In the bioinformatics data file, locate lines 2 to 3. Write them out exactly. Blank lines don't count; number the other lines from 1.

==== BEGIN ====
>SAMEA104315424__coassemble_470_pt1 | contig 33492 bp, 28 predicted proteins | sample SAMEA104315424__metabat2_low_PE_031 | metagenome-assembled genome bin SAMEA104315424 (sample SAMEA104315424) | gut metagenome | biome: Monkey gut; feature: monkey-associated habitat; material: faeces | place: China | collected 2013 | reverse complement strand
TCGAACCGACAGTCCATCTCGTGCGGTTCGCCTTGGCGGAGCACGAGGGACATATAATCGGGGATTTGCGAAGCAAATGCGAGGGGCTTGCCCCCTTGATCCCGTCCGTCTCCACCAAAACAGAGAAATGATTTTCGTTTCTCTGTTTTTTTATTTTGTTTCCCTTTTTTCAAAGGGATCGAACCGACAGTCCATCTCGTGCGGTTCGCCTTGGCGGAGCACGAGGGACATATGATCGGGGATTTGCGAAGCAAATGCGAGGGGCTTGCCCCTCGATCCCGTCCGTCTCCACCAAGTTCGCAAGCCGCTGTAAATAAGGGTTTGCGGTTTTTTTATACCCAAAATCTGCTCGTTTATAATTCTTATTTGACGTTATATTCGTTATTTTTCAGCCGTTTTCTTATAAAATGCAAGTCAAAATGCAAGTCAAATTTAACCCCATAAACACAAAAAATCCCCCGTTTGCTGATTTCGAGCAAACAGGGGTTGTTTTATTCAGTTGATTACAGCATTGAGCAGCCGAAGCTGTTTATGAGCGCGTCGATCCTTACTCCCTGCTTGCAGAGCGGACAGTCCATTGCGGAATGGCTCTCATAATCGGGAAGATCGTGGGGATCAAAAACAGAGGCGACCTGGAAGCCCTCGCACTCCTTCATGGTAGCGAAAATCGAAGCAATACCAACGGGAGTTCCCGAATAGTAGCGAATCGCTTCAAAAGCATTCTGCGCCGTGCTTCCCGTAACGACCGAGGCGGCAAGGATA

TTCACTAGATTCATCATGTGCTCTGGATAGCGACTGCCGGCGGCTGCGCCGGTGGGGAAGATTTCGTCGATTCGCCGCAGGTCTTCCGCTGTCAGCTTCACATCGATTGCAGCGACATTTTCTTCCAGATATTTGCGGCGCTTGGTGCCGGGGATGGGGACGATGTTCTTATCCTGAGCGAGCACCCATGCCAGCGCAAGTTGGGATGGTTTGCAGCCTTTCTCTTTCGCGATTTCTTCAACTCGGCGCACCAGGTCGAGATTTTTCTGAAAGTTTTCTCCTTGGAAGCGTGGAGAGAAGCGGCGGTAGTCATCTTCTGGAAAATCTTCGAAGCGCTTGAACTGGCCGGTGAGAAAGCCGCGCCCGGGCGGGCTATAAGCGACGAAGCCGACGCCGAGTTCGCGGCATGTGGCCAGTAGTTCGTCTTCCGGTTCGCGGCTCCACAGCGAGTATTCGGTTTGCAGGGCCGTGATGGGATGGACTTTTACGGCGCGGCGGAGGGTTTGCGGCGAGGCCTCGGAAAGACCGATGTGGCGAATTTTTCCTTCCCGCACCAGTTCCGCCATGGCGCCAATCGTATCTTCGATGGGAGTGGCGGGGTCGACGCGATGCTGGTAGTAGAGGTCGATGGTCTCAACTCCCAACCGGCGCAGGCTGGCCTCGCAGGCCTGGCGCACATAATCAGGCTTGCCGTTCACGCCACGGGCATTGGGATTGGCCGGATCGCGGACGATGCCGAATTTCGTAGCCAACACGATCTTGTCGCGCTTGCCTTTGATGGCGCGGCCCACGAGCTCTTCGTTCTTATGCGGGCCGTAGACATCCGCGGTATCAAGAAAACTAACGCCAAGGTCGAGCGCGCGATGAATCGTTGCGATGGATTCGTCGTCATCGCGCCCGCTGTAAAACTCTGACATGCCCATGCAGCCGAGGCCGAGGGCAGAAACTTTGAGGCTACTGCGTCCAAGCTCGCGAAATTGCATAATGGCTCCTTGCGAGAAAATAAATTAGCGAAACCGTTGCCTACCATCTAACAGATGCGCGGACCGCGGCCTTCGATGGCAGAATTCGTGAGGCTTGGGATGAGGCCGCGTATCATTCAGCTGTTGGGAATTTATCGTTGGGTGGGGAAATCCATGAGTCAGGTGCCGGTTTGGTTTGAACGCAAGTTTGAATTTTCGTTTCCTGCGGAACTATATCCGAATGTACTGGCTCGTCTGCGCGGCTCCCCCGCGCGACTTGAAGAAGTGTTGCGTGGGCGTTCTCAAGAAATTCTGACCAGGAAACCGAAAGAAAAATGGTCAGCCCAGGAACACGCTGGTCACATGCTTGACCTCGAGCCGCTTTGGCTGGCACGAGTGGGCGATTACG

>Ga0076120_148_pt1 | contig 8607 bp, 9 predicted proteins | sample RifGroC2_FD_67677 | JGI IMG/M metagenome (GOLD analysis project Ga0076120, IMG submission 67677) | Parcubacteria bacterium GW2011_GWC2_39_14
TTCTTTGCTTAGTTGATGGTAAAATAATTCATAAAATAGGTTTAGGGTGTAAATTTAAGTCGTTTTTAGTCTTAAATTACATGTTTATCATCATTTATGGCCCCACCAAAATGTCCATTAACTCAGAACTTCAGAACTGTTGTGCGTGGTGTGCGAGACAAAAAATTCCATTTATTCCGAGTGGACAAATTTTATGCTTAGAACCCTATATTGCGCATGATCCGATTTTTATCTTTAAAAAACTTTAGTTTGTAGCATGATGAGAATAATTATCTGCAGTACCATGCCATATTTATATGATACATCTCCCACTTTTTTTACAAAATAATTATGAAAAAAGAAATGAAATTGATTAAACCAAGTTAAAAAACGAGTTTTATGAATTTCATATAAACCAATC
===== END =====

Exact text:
TCGAACCGACAGTCCATCTCGTGCGGTTCGCCTTGGCGGAGCACGAGGGACATATAATCGGGGATTTGCGAAGCAAATGCGAGGGGCTTGCCCCCTTGATCCCGTCCGTCTCCACCAAAACAGAGAAATGATTTTCGTTTCTCTGTTTTTTTATTTTGTTTCCCTTTTTTCAAAGGGATCGAACCGACAGTCCATCTCGTGCGGTTCGCCTTGGCGGAGCACGAGGGACATATGATCGGGGATTTGCGAAGCAAATGCGAGGGGCTTGCCCCTCGATCCCGTCCGTCTCCACCAAGTTCGCAAGCCGCTGTAAATAAGGGTTTGCGGTTTTTTTATACCCAAAATCTGCTCGTTTATAATTCTTATTTGACGTTATATTCGTTATTTTTCAGCCGTTTTCTTATAAAATGCAAGTCAAAATGCAAGTCAAATTTAACCCCATAAACACAAAAAATCCCCCGTTTGCTGATTTCGAGCAAACAGGGGTTGTTTTATTCAGTTGATTACAGCATTGAGCAGCCGAAGCTGTTTATGAGCGCGTCGATCCTTACTCCCTGCTTGCAGAGCGGACAGTCCATTGCGGAATGGCTCTCATAATCGGGAAGATCGTGGGGATCAAAAACAGAGGCGACCTGGAAGCCCTCGCACTCCTTCATGGTAGCGAAAATCGAAGCAATACCAACGGGAGTTCCCGAATAGTAGCGAATCGCTTCAAAAGCATTCTGCGCCGTGCTTCCCGTAACGACCGAGGCGGCAAGGATA

TTCACTAGATTCATCATGTGCTCTGGATAGCGACTGCCGGCGGCTGCGCCGGTGGGGAAGATTTCGTCGATTCGCCGCAGGTCTTCCGCTGTCAGCTTCACATCGATTGCAGCGACATTTTCTTCCAGATATTTGCGGCGCTTGGTGCCGGGGATGGGGACGATGTTCTTATCCTGAGCGAGCACCCATGCCAGCGCAAGTTGGGATGGTTTGCAGCCTTTCTCTTTCGCGATTTCTTCAACTCGGCGCACCAGGTCGAGATTTTTCTGAAAGTTTTCTCCTTGGAAGCGTGGAGAGAAGCGGCGGTAGTCATCTTCTGGAAAATCTTCGAAGCGCTTGAACTGGCCGGTGAGAAAGCCGCGCCCGGGCGGGCTATAAGCGACGAAGCCGACGCCGAGTTCGCGGCATGTGGCCAGTAGTTCGTCTTCCGGTTCGCGGCTCCACAGCGAGTATTCGGTTTGCAGGGCCGTGATGGGATGGACTTTTACGGCGCGGCGGAGGGTTTGCGGCGAGGCCTCGGAAAGACCGATGTGGCGAATTTTTCCTTCCCGCACCAGTTCCGCCATGGCGCCAATCGTATCTTCGATGGGAGTGGCGGGGTCGACGCGATGCTGGTAGTAGAGGTCGATGGTCTCAACTCCCAACCGGCGCAGGCTGGCCTCGCAGGCCTGGCGCACATAATCAGGCTTGCCGTTCACGCCACGGGCATTGGGATTGGCCGGATCGCGGACGATGCCGAATTTCGTAGCCAACACGATCTTGTCGCGCTTGCCTTTGATGGCGCGGCCCACGAGCTCTTCGTTCTTATGCGGGCCGTAGACATCCGCGGTATCAAGAAAACTAACGCCAAGGTCGAGCGCGCGATGAATCGTTGCGATGGATTCGTCGTCATCGCGCCCGCTGTAAAACTCTGACATGCCCATGCAGCCGAGGCCGAGGGCAGAAACTTTGAGGCTACTGCGTCCAAGCTCGCGAAATTGCATAATGGCTCCTTGCGAGAAAATAAATTAGCGAAACCGTTGCCTACCATCTAACAGATGCGCGGACCGCGGCCTTCGATGGCAGAATTCGTGAGGCTTGGGATGAGGCCGCGTATCATTCAGCTGTTGGGAATTTATCGTTGGGTGGGGAAATCCATGAGTCAGGTGCCGGTTTGGTTTGAACGCAAGTTTGAATTTTCGTTTCCTGCGGAACTATATCCGAATGTACTGGCTCGTCTGCGCGGCTCCCCCGCGCGACTTGAAGAAGTGTTGCGTGGGCGTTCTCAAGAAATTCTGACCAGGAAACCGAAAGAAAAATGGTCAGCCCAGGAACACGCTGGTCACATGCTTGACCTCGAGCCGCTTTGGCTGGCACGAGTGGGCGATTACG